crime-conPrice for admission, Standard to VIP packages, range from $199 to $575, depending on when you register. HistoricalCrimeDetective fans and blog readers get a 10 percent registration discount by using the coupon code, HCD10. The $199 “early bird” registration price ends today, which is unfortunate because I just found out about it recently. Military and law enforcement personnel qualify for registration discounts, as well as groups of five or more people.

“A celebration of all things true crime, CrimeCon brings the cases you love to life through immersive experiences, incredible guests, and a ton of mystery and intrigue. It was created for those of us who binged on Making a Murderer or who spend more hours watching ID and Dateline than we’d like to admit. Made by fans, for fans, CrimeCon’s mission is to bring together thousands of creators and consumers for a weekend they’ll never forget.

“CrimeCon transports fans from the couch to the crime scene and into courtroom. If your idea of the perfect night involves alibis, motives, and a bottle of wine, then this is the event you’ve been waiting for. Grab a few true crime-obsessed friends and join us in Indy for a weekend you won’t forget.”

Specific Detail:
“When many people hear “convention” they think about tens of thousands of people walking around gigantic exhibit halls, but that’s not really what CrimeCon is. This is a far more immersive and individualized program that is much more about creating an authentic experience than it is about walking through miles of exhibit halls.”


The Wrath of George Geschwendt and the Abt Family Ambush, Trevose, Pennsylvania, 1976.

Home | Short Feature Story | The Wrath of George Geschwendt and the Abt Family Ambush, Trevose, Pennsylvania, 1976.


John Abt, with his daughter Margie.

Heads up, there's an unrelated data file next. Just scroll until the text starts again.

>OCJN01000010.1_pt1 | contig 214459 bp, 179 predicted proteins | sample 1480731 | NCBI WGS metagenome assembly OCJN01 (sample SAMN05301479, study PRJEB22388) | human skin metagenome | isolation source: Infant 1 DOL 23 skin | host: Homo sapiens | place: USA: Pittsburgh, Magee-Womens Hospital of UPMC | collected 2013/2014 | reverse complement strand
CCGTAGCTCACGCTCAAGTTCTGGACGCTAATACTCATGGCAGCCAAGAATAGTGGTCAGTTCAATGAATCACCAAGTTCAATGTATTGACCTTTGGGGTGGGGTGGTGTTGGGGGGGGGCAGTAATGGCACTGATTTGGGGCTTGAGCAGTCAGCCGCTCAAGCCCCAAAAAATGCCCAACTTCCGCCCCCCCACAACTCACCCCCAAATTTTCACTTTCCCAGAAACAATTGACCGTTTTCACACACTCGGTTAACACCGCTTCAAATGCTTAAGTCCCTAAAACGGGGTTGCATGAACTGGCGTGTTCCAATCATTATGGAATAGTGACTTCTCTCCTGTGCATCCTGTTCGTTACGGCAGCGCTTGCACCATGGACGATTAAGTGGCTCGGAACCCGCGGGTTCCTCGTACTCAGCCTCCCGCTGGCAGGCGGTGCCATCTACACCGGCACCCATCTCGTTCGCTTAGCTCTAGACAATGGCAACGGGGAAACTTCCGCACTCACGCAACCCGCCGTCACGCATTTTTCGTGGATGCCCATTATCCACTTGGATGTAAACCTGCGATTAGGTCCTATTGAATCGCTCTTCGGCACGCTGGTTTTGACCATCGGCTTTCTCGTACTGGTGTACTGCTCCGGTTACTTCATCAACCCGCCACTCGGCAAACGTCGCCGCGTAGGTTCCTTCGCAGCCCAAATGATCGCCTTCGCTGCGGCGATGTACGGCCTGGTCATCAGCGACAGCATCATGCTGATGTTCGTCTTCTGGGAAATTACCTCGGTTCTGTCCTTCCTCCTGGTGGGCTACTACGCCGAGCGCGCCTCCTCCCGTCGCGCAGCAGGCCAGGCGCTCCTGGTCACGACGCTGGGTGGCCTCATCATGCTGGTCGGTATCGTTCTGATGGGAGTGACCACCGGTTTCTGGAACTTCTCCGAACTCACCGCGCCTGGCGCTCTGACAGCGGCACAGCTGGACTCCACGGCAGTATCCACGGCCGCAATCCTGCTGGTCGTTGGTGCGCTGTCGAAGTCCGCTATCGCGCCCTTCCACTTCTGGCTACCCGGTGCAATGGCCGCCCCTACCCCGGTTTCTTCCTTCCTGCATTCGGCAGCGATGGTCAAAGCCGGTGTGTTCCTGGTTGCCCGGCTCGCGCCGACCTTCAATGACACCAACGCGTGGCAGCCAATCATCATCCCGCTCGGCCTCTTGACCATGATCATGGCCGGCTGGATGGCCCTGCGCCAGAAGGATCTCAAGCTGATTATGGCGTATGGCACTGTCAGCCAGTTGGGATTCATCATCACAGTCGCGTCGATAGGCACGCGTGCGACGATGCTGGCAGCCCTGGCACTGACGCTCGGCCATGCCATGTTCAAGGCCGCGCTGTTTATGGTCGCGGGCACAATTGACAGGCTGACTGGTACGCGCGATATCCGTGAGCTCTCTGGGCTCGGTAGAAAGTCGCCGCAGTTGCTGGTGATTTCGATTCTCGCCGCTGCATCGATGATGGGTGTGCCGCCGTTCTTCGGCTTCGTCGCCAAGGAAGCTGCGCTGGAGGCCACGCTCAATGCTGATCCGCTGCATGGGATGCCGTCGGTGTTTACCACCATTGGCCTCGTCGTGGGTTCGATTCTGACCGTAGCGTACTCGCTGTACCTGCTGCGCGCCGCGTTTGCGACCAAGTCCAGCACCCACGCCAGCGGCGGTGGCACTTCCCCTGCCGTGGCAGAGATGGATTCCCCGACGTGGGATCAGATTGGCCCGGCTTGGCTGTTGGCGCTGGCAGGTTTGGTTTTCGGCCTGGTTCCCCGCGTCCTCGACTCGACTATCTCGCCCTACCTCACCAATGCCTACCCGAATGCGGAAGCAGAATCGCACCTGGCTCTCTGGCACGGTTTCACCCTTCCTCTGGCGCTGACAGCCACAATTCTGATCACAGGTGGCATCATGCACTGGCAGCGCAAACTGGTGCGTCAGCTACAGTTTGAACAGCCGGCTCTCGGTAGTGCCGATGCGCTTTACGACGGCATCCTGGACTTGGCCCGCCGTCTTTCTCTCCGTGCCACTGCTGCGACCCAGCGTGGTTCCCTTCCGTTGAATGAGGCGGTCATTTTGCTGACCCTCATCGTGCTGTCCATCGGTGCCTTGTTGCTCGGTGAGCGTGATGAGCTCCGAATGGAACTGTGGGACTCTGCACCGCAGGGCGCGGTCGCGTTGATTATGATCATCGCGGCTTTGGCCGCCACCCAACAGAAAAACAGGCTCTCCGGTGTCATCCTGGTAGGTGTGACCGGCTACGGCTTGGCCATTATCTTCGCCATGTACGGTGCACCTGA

When Michael Abt arrived at his family home in Trevose, Pennsylvania, he knew something was wrong. For a family of seven, the two-story house in the suburbs of Philadelphia (in Bensalem Township) had its own current of energy flowing through the walls, the floors, the ceiling and everything in between. But on Friday, March 12, 1976, the twenty-one-year-old couldn’t feel that energy, and as he looked around, he saw why.

“He saw blood stains and bloody rags and ran out of the house,” a United Press International report stated a few days later.

In the basement, Bensalem police found the bodies of six people, all shot once in the side of the head. Five of them were Michael’s family members; the sixth was the boyfriend of his sister. Alongside them lay the family dog, a friendly St. Bernard, also shot and killed.

The Abt family of Trevose was now reduced to two people: Michael, and his wayward brother Clifford, who was in jail on a forgery charge.

Three days into the investigation, the local police gave the standard “were tracking several leads” line, but before the interview was over, even they had to admit that “they did not know who shot the victims, and above all, they did not know why.”

But they did know one thing about the shooter; he was a very patient and determined man. This was no ‘burglary gone wrong scenario,’ it was a cold-blooded ambush. He had sat in the Abt family house for hours, calmly waiting for each family member to walk through the door so he could shoot them in the head. As he sat there, alone, he had hours to think about what he was going to do. He could have easily changed his mind and left.